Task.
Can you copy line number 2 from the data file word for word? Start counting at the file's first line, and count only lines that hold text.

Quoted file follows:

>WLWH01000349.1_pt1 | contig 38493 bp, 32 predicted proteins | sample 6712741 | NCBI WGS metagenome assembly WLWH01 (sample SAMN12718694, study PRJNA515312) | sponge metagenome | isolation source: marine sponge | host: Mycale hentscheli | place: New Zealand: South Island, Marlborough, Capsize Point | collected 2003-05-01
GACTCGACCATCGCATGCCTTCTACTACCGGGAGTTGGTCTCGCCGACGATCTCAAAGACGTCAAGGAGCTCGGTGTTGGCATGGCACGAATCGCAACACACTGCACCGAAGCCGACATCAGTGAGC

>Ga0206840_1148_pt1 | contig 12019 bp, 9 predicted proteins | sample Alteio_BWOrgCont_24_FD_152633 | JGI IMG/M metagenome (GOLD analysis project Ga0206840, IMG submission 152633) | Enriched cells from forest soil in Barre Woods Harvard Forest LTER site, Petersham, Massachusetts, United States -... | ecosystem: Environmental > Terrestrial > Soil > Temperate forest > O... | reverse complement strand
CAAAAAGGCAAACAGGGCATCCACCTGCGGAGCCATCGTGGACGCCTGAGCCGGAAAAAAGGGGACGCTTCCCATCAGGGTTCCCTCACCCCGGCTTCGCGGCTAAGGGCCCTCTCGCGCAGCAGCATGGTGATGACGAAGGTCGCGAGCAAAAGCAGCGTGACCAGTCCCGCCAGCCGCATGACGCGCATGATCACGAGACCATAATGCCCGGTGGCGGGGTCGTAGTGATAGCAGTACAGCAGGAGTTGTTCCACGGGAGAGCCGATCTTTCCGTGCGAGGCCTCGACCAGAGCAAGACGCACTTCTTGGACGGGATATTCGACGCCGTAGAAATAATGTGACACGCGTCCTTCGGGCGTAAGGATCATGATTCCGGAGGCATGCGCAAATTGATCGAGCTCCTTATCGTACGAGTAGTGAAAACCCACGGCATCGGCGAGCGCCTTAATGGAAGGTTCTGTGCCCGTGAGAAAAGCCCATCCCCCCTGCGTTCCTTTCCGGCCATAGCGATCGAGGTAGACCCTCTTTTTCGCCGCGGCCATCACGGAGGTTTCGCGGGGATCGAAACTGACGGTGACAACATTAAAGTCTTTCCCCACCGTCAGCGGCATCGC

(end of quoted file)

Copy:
GACTCGACCATCGCATGCCTTCTACTACCGGGAGTTGGTCTCGCCGACGATCTCAAAGACGTCAAGGAGCTCGGTGTTGGCATGGCACGAATCGCAACACACTGCACCGAAGCCGACATCAGTGAGC